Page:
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4. Want new clothes? Let family/friends know, go to a clothes swap or charity shop.

Recently two friends have had a wardrobe clear out and I have accumulated a new one as a result. The only problem with those clothes are that they are past season. They fit, they look great and I now have more than one day dress. Charity shopping is about knowing when to go. The best time is in late June or July when students move out or return home.

Shopping

Credit: The Tamburlaine Hotel, Cambridge

5. Special offers and vouchers

Use vouchers as often as you can for as much as you can.

If you are on 3 Mobile you occasionally get a free tea/coffee, a free film or even free chocolate! The free tea offer encourages me to get out of the house and gives me much-needed caffeine for the job hunt.

 

 

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Unemployed…again.

“The-greatest-teacher-failure-is.”-Master-Yoda-Star-Wars

Since my last blog post, my life has changed completely.

In November 2017 I decided to apply to do a postgraduate nursing diploma. I had spent years working my way up to a well-paid steady job as a civil servant. But I wanted to have a job where I could help people. It was a gamble but it was the last year of the bursary – it was now or never.

“My bursary was £450 and rent is £380 – all activities were limited by my budget.”

I am no longer on the course but I hope that I can start again, because I really enjoyed both the academic and practical aspects of the course. It involved military discipline and if I wasn’t passionate about nursing I wouldn’t have managed it. I woke up at 6am to go to placement, got back at 5 or 6pm, ate a sandwich for dinner and then wrote a 6 000 word essay in the library until it shut at 9pm…for over a month.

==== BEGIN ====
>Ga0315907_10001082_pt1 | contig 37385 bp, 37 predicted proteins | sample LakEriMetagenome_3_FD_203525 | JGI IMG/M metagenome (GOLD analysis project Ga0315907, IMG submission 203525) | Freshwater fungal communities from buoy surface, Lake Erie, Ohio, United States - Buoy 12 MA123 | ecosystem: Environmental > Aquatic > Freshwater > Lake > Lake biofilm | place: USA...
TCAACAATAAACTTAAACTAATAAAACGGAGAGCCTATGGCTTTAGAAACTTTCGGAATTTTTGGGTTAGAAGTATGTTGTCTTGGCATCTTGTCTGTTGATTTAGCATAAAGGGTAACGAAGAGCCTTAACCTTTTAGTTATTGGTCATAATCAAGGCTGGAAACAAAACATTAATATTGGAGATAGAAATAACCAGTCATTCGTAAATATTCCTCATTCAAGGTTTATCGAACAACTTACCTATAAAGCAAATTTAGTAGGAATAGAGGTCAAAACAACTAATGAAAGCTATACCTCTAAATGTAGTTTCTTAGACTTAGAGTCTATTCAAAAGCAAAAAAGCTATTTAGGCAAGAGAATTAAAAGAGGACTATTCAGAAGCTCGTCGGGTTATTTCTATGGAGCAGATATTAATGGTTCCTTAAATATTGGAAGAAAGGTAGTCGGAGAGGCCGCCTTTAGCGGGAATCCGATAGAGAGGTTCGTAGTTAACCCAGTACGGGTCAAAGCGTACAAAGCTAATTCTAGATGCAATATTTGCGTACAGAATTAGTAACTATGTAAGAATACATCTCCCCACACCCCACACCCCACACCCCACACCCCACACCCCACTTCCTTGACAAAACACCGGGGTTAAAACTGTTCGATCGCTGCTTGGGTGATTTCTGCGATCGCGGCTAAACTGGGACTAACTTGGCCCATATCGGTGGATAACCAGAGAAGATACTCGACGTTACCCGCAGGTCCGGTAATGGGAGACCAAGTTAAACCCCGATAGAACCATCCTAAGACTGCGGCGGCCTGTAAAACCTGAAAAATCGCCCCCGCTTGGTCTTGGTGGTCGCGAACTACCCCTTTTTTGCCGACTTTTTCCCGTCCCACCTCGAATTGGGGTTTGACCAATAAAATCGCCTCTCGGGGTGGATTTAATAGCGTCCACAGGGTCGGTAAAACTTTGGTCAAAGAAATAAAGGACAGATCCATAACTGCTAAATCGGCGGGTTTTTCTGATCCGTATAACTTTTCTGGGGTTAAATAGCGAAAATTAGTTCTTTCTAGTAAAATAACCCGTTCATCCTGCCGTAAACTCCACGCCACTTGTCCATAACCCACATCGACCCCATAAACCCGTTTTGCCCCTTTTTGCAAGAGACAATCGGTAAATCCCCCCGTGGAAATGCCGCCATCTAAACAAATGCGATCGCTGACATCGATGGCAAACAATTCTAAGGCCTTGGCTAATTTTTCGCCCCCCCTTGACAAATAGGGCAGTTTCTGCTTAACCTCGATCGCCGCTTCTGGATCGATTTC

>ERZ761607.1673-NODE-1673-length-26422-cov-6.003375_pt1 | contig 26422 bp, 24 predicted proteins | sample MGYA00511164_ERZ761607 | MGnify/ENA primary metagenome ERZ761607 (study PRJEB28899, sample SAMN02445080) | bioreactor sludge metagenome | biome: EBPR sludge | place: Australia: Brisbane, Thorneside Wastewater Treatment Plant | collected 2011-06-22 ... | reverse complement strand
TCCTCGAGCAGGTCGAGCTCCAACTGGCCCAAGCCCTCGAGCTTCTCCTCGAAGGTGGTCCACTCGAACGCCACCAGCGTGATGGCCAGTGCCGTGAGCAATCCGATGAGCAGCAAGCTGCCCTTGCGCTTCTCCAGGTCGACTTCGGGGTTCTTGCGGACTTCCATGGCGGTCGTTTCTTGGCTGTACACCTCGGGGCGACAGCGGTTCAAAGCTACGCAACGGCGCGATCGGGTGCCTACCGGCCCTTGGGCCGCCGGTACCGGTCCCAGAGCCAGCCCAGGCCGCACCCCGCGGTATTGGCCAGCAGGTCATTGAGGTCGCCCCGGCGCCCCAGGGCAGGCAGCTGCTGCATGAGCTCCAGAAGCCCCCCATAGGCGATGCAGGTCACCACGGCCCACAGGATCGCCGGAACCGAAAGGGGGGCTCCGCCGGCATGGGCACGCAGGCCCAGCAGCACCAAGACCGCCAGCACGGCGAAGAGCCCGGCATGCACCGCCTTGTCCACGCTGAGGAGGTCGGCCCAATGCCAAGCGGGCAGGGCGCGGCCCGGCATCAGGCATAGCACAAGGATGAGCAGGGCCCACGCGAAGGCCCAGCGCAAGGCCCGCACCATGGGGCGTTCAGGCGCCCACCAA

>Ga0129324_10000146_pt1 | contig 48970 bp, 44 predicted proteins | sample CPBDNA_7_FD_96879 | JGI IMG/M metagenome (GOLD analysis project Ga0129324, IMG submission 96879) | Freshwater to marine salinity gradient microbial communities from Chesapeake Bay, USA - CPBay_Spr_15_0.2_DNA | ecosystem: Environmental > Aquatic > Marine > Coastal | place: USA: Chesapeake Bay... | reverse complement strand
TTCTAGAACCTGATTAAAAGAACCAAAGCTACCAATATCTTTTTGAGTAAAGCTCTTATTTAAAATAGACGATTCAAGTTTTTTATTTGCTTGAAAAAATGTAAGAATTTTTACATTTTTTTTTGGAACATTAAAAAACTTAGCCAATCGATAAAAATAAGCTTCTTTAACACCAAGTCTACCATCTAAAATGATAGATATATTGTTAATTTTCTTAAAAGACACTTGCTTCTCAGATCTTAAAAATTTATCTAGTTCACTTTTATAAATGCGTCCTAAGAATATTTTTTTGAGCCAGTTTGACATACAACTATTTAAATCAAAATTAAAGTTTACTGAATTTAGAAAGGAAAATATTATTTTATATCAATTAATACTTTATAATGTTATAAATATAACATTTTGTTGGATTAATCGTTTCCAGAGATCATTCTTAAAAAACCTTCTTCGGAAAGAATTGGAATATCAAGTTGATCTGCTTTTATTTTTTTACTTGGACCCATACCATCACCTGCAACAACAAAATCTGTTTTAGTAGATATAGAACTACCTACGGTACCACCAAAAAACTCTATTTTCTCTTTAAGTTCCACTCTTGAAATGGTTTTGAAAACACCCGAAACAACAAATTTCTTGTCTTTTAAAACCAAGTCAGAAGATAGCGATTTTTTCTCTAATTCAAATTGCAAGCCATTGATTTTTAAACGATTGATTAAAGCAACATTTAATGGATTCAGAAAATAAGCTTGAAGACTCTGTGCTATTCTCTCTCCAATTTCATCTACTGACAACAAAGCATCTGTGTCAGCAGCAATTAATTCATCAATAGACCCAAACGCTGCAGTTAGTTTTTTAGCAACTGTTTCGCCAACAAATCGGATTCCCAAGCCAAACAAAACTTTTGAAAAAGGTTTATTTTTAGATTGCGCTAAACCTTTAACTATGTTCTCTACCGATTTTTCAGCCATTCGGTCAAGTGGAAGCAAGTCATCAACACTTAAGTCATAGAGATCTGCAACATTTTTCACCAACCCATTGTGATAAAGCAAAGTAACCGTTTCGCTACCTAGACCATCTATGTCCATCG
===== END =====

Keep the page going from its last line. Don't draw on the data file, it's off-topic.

My bursary was £450 and rent is £380, so all activities were limited by my budget, even food shopping. Gone were my flights of fancy at Waitrose. Now it was Aldi or Co-Op basics. The 30p bag of pasta and the £1 jar of pesto with some defrosted peas or carrots became my go-to meal.

Despite the long hours and low budget, patients kept me strong, smiling and focused and made the experience enjoyable. Being able to provide care was a privilege and gave me a deep sense of contentment.

It made me realise that caring for others is not just what I do, it is a fundamental part of who I am. It gives my life more meaning and purpose.

This is why I volunteered to help at a Dementia Cafe with a wedding theme this week. I immersed myself in the experience, from blowing up confetti balloons to hearing people’s life stories. It was a welcome relief from the stress of feeling lost, confused and worrying about the future.

If I don’t get another chance, what am I going to do?!

Things couldn’t be tougher. The intense combination of university and placement have been replaced by throwing myself at the job market. My bursary has been stopped but I still need to pay the rent. I have already had to endure two consecutive days of rejections from two job agencies.

“I didn’t get off the sofa most days.”

If I don’t find work in June, I will be forced to give up my independence and move back in with my parents. My housemate couldn’t believe it. “I love living with you” she said, “please don’t move out.”

I never thought I would be in this position again. It has been two weeks so far. The first week I was an emotional wreck and I came down with a sore throat and a cold. Exhausted and drained both physically and emotionally, I didn’t get off the sofa most days, crying, blowing my nose through a full loo roll and watching TV. I didn’t have the energy for anything else.